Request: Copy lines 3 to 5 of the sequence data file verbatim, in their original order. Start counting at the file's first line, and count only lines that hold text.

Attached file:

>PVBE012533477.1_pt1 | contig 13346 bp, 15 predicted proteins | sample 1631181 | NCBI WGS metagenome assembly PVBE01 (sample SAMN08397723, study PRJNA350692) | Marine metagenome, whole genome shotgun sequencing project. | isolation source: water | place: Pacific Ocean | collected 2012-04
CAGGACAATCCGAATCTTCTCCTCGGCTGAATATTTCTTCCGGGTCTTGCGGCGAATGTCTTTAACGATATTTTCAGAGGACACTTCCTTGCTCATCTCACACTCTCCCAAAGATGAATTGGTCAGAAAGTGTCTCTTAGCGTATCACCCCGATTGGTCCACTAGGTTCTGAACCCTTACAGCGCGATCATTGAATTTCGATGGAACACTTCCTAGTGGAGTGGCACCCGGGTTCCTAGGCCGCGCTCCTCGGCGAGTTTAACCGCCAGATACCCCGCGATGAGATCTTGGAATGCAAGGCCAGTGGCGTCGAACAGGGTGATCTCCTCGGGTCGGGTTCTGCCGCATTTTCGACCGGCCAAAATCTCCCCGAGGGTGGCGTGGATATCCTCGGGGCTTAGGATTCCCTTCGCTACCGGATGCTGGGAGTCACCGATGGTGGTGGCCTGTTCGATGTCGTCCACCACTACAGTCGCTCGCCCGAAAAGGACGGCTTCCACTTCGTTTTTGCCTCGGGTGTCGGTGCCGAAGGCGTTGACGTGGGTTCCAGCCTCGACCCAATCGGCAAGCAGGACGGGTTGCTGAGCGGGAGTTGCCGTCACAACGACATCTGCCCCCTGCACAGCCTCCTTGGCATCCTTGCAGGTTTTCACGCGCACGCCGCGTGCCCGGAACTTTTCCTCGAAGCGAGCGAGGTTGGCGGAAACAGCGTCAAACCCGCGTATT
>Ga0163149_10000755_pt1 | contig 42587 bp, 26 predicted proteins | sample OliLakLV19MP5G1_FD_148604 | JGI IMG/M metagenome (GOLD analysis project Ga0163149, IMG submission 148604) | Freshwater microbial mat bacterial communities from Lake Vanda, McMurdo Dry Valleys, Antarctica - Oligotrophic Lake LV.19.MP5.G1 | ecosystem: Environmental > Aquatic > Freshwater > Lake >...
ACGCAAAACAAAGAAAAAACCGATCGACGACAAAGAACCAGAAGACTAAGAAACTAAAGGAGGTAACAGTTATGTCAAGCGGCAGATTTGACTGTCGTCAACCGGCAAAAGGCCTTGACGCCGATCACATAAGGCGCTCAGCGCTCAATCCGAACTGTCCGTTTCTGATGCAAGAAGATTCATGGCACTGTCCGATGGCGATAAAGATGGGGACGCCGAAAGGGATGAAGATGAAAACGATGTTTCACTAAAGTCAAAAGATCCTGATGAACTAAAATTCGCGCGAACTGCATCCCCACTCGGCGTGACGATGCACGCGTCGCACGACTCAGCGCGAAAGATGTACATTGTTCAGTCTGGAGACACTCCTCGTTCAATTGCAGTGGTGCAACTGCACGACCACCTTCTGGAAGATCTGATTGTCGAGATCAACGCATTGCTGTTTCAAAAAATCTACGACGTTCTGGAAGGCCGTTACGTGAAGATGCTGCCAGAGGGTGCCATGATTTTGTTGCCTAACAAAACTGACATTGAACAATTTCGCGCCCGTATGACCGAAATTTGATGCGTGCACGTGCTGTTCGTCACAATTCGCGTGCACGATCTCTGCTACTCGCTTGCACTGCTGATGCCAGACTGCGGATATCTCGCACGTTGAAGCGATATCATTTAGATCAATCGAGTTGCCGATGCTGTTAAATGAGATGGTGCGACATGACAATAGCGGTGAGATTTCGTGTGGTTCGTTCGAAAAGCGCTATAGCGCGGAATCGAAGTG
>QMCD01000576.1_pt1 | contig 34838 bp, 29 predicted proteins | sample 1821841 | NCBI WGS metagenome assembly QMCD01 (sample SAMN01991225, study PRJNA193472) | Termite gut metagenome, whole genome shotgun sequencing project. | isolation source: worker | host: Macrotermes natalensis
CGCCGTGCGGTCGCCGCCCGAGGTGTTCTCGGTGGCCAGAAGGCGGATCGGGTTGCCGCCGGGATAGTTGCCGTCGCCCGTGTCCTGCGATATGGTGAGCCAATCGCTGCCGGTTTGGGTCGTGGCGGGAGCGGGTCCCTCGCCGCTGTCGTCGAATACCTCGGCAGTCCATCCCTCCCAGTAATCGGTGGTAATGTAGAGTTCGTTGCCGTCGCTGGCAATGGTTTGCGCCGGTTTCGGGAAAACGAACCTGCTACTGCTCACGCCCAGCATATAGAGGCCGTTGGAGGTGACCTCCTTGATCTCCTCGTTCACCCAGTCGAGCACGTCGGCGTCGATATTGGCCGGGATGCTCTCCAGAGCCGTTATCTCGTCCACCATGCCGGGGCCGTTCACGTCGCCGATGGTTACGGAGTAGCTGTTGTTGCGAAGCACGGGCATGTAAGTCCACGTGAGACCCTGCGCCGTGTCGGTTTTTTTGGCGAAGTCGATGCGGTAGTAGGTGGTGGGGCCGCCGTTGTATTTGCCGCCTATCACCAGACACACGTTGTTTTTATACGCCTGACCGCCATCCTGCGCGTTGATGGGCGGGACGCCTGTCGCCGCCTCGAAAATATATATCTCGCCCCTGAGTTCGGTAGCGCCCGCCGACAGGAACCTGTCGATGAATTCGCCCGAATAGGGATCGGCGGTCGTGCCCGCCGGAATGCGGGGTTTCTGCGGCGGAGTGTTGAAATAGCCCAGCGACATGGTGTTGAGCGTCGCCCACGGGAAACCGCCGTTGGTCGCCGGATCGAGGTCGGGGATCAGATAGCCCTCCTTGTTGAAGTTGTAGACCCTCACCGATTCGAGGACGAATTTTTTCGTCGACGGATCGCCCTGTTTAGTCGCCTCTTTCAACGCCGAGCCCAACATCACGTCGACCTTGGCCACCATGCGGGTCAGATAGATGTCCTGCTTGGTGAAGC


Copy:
>Ga0163149_10000755_pt1 | contig 42587 bp, 26 predicted proteins | sample OliLakLV19MP5G1_FD_148604 | JGI IMG/M metagenome (GOLD analysis project Ga0163149, IMG submission 148604) | Freshwater microbial mat bacterial communities from Lake Vanda, McMurdo Dry Valleys, Antarctica - Oligotrophic Lake LV.19.MP5.G1 | ecosystem: Environmental > Aquatic > Freshwater > Lake >...
ACGCAAAACAAAGAAAAAACCGATCGACGACAAAGAACCAGAAGACTAAGAAACTAAAGGAGGTAACAGTTATGTCAAGCGGCAGATTTGACTGTCGTCAACCGGCAAAAGGCCTTGACGCCGATCACATAAGGCGCTCAGCGCTCAATCCGAACTGTCCGTTTCTGATGCAAGAAGATTCATGGCACTGTCCGATGGCGATAAAGATGGGGACGCCGAAAGGGATGAAGATGAAAACGATGTTTCACTAAAGTCAAAAGATCCTGATGAACTAAAATTCGCGCGAACTGCATCCCCACTCGGCGTGACGATGCACGCGTCGCACGACTCAGCGCGAAAGATGTACATTGTTCAGTCTGGAGACACTCCTCGTTCAATTGCAGTGGTGCAACTGCACGACCACCTTCTGGAAGATCTGATTGTCGAGATCAACGCATTGCTGTTTCAAAAAATCTACGACGTTCTGGAAGGCCGTTACGTGAAGATGCTGCCAGAGGGTGCCATGATTTTGTTGCCTAACAAAACTGACATTGAACAATTTCGCGCCCGTATGACCGAAATTTGATGCGTGCACGTGCTGTTCGTCACAATTCGCGTGCACGATCTCTGCTACTCGCTTGCACTGCTGATGCCAGACTGCGGATATCTCGCACGTTGAAGCGATATCATTTAGATCAATCGAGTTGCCGATGCTGTTAAATGAGATGGTGCGACATGACAATAGCGGTGAGATTTCGTGTGGTTCGTTCGAAAAGCGCTATAGCGCGGAATCGAAGTG
>QMCD01000576.1_pt1 | contig 34838 bp, 29 predicted proteins | sample 1821841 | NCBI WGS metagenome assembly QMCD01 (sample SAMN01991225, study PRJNA193472) | Termite gut metagenome, whole genome shotgun sequencing project. | isolation source: worker | host: Macrotermes natalensis